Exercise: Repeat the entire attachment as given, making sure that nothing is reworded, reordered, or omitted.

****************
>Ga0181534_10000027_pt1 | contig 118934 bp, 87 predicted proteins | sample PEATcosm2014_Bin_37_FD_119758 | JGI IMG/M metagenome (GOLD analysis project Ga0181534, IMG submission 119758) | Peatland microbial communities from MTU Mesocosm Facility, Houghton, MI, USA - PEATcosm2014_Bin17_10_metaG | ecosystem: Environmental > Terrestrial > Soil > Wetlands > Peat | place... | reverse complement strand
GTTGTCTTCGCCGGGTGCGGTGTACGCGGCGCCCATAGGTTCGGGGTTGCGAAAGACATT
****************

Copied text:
>Ga0181534_10000027_pt1 | contig 118934 bp, 87 predicted proteins | sample PEATcosm2014_Bin_37_FD_119758 | JGI IMG/M metagenome (GOLD analysis project Ga0181534, IMG submission 119758) | Peatland microbial communities from MTU Mesocosm Facility, Houghton, MI, USA - PEATcosm2014_Bin17_10_metaG | ecosystem: Environmental > Terrestrial > Soil > Wetlands > Peat | place... | reverse complement strand
GTTGTCTTCGCCGGGTGCGGTGTACGCGGCGCCCATAGGTTCGGGGTTGCGAAAGACATT